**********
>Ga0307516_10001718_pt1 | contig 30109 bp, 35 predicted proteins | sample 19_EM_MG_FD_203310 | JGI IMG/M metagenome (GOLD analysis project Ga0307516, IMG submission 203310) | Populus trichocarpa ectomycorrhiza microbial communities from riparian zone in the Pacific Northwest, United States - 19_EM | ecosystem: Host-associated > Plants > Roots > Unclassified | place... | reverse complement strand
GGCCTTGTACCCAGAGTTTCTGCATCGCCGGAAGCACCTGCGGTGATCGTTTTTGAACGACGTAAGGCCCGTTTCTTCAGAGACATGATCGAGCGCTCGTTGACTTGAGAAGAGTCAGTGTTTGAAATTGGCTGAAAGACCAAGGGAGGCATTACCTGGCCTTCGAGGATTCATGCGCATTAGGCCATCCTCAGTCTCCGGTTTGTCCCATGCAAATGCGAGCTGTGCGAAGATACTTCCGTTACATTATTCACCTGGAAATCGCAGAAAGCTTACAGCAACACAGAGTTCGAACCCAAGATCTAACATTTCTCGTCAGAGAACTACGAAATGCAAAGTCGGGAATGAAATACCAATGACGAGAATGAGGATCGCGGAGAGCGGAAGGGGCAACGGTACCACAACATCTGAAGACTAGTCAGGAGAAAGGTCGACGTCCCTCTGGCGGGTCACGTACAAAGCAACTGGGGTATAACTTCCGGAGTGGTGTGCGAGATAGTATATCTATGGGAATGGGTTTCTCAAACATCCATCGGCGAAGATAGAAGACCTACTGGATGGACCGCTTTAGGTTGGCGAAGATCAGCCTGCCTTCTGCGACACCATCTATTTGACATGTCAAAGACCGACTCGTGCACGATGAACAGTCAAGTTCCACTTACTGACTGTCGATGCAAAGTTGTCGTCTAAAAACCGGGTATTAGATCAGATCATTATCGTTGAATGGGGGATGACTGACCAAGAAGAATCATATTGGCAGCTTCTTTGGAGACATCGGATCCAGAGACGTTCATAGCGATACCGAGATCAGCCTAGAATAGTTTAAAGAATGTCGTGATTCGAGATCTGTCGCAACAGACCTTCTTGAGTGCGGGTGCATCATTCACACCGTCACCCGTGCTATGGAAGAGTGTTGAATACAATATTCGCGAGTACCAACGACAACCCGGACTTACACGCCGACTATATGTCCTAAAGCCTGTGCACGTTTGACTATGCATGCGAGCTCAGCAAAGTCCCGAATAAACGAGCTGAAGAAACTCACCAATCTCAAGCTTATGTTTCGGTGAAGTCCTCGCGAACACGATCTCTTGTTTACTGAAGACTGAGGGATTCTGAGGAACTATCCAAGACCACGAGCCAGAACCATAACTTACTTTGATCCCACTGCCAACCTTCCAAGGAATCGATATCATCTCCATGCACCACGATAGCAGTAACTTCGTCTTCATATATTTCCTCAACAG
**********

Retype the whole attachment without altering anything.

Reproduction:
>Ga0307516_10001718_pt1 | contig 30109 bp, 35 predicted proteins | sample 19_EM_MG_FD_203310 | JGI IMG/M metagenome (GOLD analysis project Ga0307516, IMG submission 203310) | Populus trichocarpa ectomycorrhiza microbial communities from riparian zone in the Pacific Northwest, United States - 19_EM | ecosystem: Host-associated > Plants > Roots > Unclassified | place... | reverse complement strand
GGCCTTGTACCCAGAGTTTCTGCATCGCCGGAAGCACCTGCGGTGATCGTTTTTGAACGACGTAAGGCCCGTTTCTTCAGAGACATGATCGAGCGCTCGTTGACTTGAGAAGAGTCAGTGTTTGAAATTGGCTGAAAGACCAAGGGAGGCATTACCTGGCCTTCGAGGATTCATGCGCATTAGGCCATCCTCAGTCTCCGGTTTGTCCCATGCAAATGCGAGCTGTGCGAAGATACTTCCGTTACATTATTCACCTGGAAATCGCAGAAAGCTTACAGCAACACAGAGTTCGAACCCAAGATCTAACATTTCTCGTCAGAGAACTACGAAATGCAAAGTCGGGAATGAAATACCAATGACGAGAATGAGGATCGCGGAGAGCGGAAGGGGCAACGGTACCACAACATCTGAAGACTAGTCAGGAGAAAGGTCGACGTCCCTCTGGCGGGTCACGTACAAAGCAACTGGGGTATAACTTCCGGAGTGGTGTGCGAGATAGTATATCTATGGGAATGGGTTTCTCAAACATCCATCGGCGAAGATAGAAGACCTACTGGATGGACCGCTTTAGGTTGGCGAAGATCAGCCTGCCTTCTGCGACACCATCTATTTGACATGTCAAAGACCGACTCGTGCACGATGAACAGTCAAGTTCCACTTACTGACTGTCGATGCAAAGTTGTCGTCTAAAAACCGGGTATTAGATCAGATCATTATCGTTGAATGGGGGATGACTGACCAAGAAGAATCATATTGGCAGCTTCTTTGGAGACATCGGATCCAGAGACGTTCATAGCGATACCGAGATCAGCCTAGAATAGTTTAAAGAATGTCGTGATTCGAGATCTGTCGCAACAGACCTTCTTGAGTGCGGGTGCATCATTCACACCGTCACCCGTGCTATGGAAGAGTGTTGAATACAATATTCGCGAGTACCAACGACAACCCGGACTTACACGCCGACTATATGTCCTAAAGCCTGTGCACGTTTGACTATGCATGCGAGCTCAGCAAAGTCCCGAATAAACGAGCTGAAGAAACTCACCAATCTCAAGCTTATGTTTCGGTGAAGTCCTCGCGAACACGATCTCTTGTTTACTGAAGACTGAGGGATTCTGAGGAACTATCCAAGACCACGAGCCAGAACCATAACTTACTTTGATCCCACTGCCAACCTTCCAAGGAATCGATATCATCTCCATGCACCACGATAGCAGTAACTTCGTCTTCATATATTTCCTCAACAG